Working Papers

Carrots and Sticks: Targeting the Opposition in an Autocratic Regime

Job Market Paper

Winner Unicredit Econ Job Market Best Paper Award 2019 

Autocratic regimes can use carrots and/or sticks to prevent being overthrown by protests. Carrots, i.e. resource allocation, reduce the probability of protests, but cannot help to end them. Sticks, i.e. repression, reduce the probability that protests overthrow the regime, but also decrease its popularity. Using a difference-in-differences approach, I show that residential construction and military presence increase in protest municipalities after an uprising in 1953 in former East Germany. This cannot be explained by pre-existing differences, demand for housing, or external warfare considerations. Carrots were furthermore used to counteract sticks' negative effect on popularity. More construction is associated with more regime support.


The Rise of Fiscal Capacity (with Davide Cantoni and Matthias Weigand)

Working Paper, R&R Econometrica 

This paper studies the role of fiscal capacity in European state consolidation. Our analysis is organized around novel data on the territories and cities of the Holy Roman Empire in the early modern era. Territories implementing an early fiscal reform were more likely to survive, increased in size, and achieved a more compact extent. We provide evidence for the causal interpretation of these results and show key mechanisms: revenues, military investments, and marriage success. The imposition of Imperial taxes, which increased the benefits of an efficient tax administration, exogenously drove the implementation of fiscal centralization, tilting the consolidating states toward absolutism.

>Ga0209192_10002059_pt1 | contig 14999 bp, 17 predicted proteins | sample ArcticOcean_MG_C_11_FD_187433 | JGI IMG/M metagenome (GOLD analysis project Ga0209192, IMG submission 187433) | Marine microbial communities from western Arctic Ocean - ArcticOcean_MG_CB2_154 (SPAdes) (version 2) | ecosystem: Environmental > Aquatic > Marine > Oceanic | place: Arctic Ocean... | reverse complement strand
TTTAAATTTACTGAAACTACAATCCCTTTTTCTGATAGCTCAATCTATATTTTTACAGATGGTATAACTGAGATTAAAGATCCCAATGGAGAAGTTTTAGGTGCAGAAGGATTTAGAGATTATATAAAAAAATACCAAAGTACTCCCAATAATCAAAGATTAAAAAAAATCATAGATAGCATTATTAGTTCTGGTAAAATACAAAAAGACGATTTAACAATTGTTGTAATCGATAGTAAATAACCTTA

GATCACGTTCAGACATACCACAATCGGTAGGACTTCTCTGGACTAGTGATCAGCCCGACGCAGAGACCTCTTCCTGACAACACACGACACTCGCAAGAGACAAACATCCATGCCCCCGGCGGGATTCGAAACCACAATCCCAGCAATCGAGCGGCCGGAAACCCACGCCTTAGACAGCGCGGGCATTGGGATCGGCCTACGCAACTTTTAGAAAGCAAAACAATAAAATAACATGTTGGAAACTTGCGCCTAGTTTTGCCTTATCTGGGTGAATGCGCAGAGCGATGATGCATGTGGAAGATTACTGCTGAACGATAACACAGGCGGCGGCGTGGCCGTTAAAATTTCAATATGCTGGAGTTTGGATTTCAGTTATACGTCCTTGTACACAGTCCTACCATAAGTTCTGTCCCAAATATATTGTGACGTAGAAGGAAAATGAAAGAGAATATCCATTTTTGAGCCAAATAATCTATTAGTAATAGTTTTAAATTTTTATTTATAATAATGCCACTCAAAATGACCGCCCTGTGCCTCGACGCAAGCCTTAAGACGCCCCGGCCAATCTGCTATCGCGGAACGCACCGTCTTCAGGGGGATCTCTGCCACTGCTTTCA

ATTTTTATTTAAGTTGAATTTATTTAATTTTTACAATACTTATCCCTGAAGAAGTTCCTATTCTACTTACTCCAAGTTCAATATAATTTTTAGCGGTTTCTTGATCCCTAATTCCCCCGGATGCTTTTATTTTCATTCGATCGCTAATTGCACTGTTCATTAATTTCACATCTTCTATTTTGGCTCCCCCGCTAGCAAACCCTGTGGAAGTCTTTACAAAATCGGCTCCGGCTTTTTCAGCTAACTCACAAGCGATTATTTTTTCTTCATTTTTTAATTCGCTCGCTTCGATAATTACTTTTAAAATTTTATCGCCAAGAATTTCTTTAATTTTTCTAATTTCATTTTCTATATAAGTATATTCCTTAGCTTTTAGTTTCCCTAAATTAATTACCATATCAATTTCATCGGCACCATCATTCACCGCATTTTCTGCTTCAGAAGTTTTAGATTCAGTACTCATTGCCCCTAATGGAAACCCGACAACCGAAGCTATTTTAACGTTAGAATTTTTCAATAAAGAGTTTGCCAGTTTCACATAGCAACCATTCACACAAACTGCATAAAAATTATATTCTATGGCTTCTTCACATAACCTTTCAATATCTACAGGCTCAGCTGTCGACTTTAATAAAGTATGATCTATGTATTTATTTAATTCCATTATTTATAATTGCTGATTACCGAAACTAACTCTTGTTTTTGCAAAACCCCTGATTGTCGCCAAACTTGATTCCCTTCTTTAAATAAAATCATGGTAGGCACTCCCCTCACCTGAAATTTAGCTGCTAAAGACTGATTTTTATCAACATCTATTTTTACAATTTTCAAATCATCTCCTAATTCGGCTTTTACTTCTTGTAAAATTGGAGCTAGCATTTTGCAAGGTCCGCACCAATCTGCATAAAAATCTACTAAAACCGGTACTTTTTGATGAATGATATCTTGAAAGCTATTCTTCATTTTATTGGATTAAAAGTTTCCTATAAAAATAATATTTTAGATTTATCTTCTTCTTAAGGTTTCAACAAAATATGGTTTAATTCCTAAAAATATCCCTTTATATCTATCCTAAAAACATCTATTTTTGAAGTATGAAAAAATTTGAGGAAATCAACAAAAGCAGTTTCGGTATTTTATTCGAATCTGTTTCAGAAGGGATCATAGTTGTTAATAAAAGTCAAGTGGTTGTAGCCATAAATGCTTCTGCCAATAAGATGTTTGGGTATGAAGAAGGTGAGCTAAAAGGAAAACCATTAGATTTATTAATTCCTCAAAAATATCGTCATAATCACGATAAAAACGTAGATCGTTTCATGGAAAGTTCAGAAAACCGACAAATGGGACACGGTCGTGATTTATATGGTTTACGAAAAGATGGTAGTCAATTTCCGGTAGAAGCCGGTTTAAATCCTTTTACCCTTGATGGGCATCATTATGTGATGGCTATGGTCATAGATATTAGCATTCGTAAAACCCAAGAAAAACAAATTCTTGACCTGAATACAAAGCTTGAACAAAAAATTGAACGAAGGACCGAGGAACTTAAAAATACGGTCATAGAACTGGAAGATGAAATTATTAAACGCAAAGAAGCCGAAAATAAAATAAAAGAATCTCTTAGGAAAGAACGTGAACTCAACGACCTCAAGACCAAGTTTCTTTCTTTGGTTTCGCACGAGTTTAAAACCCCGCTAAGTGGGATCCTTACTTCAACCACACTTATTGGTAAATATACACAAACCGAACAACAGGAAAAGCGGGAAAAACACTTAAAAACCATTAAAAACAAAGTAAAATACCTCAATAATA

Elite Selection in an Autocracy: Career Costs of Political Ties (with Leonie Bielefeld)

Working Paper

We study the selection of the political elite in an autocratic state. Using detailed CV data on potential politicians in the German Democratic Republic, we track and quantify the position of individuals in the state hierarchy over time and exploit exogenous connections between individuals that were formed through imprisonment during the Nazi Era. We find asymmetric effects of being connected to the political elite: While being linked to the state’s centre of power harms high-profile careers, they have positive effects on low-profile careers. An extensive analysis of potential mechanisms shows that the negative effect of being linked to the party leadership on individuals’ probability to be part of the ruling elite is in line with anti-factionalism, whereas the positive effect on low-profile careers is in line with patronage. 

Work in progress

Individualism, Identity, and Institutional Stability: Evidence from First Names in Germany, 1700–1850  (with Davide Cantoni and Matthias Weigand)


Exorcizing Hitler: Anti-Semitism and the Denazification of Germany (with Nico Voigtländer and Joachim Voth)